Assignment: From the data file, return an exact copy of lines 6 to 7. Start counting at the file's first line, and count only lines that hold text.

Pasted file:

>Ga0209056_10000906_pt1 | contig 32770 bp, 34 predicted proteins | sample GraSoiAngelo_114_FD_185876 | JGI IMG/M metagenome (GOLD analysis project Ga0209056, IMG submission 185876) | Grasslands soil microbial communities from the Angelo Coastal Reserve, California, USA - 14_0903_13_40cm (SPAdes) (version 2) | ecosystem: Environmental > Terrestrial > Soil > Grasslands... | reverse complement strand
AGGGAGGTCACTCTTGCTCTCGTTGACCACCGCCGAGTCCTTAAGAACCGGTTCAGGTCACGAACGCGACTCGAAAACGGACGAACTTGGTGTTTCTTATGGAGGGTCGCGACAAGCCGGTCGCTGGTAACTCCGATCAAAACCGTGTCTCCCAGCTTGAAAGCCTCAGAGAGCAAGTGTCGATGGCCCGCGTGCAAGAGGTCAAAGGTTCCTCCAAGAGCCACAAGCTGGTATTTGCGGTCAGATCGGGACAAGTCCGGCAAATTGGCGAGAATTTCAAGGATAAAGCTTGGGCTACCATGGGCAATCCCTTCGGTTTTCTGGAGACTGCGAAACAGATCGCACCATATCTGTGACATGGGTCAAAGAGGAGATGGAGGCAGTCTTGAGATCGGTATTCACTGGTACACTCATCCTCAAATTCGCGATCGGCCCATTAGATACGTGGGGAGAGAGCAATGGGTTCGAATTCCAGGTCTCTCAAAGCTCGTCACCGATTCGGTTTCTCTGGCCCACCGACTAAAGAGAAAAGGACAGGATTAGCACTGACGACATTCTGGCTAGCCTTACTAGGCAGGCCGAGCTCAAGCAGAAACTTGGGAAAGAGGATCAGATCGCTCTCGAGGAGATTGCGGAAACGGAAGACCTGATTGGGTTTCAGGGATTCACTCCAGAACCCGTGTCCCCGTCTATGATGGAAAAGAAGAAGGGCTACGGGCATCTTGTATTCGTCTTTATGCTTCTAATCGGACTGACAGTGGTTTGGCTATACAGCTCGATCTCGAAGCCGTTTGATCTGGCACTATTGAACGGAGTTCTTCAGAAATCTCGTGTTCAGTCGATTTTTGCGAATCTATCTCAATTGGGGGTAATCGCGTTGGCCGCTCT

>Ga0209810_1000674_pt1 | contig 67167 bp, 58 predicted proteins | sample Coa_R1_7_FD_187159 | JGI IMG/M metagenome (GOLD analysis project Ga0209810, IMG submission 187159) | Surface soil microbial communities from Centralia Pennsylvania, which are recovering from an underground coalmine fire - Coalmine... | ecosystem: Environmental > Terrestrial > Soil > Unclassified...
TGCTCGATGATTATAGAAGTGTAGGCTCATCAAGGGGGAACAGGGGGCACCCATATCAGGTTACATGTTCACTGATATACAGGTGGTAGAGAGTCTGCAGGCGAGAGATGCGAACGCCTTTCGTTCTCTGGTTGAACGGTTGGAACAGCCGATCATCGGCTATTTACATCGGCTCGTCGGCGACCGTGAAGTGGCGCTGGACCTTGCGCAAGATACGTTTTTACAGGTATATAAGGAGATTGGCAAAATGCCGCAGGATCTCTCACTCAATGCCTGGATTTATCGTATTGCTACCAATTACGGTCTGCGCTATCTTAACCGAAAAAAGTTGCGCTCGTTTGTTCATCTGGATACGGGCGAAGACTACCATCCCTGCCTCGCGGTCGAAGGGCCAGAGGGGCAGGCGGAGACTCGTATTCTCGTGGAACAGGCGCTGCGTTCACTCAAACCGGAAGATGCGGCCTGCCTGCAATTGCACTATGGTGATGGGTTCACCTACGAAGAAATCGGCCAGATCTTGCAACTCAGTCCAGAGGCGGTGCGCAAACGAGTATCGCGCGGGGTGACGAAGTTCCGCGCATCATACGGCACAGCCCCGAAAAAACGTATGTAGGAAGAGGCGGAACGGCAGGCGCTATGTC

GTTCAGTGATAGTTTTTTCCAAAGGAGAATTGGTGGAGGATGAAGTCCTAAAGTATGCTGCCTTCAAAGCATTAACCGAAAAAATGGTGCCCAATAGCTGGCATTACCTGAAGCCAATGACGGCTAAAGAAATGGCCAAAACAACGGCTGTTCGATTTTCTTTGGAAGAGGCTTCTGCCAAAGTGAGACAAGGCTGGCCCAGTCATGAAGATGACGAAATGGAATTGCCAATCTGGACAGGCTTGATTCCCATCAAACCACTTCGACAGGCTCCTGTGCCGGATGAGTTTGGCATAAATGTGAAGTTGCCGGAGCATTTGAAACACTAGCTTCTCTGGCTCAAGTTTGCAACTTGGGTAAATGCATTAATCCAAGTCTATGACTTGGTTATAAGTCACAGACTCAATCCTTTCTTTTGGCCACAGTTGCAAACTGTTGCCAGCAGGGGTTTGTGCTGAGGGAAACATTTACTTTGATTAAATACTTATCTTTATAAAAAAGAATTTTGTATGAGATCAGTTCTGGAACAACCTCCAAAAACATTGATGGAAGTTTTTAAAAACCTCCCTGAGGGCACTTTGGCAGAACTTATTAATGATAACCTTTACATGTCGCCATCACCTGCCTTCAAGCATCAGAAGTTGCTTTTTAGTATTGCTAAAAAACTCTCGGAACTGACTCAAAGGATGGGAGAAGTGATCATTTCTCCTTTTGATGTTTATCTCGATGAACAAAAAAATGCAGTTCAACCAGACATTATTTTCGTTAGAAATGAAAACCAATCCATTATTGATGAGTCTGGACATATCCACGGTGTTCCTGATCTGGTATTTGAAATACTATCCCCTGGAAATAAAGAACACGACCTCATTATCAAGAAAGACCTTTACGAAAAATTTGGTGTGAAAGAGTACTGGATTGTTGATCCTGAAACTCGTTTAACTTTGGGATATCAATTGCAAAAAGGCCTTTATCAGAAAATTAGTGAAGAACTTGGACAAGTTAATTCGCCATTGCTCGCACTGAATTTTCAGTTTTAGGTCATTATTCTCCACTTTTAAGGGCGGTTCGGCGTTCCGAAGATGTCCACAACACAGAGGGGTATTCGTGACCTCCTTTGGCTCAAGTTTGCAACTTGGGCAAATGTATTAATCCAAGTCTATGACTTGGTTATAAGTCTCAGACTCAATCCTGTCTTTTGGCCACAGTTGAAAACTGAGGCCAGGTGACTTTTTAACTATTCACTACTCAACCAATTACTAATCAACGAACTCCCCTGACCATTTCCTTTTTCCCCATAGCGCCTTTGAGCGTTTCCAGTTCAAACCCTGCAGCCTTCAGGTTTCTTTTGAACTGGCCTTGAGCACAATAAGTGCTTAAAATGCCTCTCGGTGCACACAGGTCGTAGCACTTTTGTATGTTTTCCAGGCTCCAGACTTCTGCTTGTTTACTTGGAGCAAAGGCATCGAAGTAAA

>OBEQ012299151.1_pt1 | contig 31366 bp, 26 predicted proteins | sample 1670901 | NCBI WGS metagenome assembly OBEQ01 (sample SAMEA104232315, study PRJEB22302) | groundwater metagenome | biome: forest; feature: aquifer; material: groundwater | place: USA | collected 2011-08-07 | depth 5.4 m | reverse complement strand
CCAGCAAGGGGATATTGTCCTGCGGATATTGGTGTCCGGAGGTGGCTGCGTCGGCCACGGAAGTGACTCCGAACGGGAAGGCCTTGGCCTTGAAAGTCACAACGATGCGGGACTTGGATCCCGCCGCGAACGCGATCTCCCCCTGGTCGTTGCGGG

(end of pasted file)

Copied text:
>OBEQ012299151.1_pt1 | contig 31366 bp, 26 predicted proteins | sample 1670901 | NCBI WGS metagenome assembly OBEQ01 (sample SAMEA104232315, study PRJEB22302) | groundwater metagenome | biome: forest; feature: aquifer; material: groundwater | place: USA | collected 2011-08-07 | depth 5.4 m | reverse complement strand
CCAGCAAGGGGATATTGTCCTGCGGATATTGGTGTCCGGAGGTGGCTGCGTCGGCCACGGAAGTGACTCCGAACGGGAAGGCCTTGGCCTTGAAAGTCACAACGATGCGGGACTTGGATCCCGCCGCGAACGCGATCTCCCCCTGGTCGTTGCGGG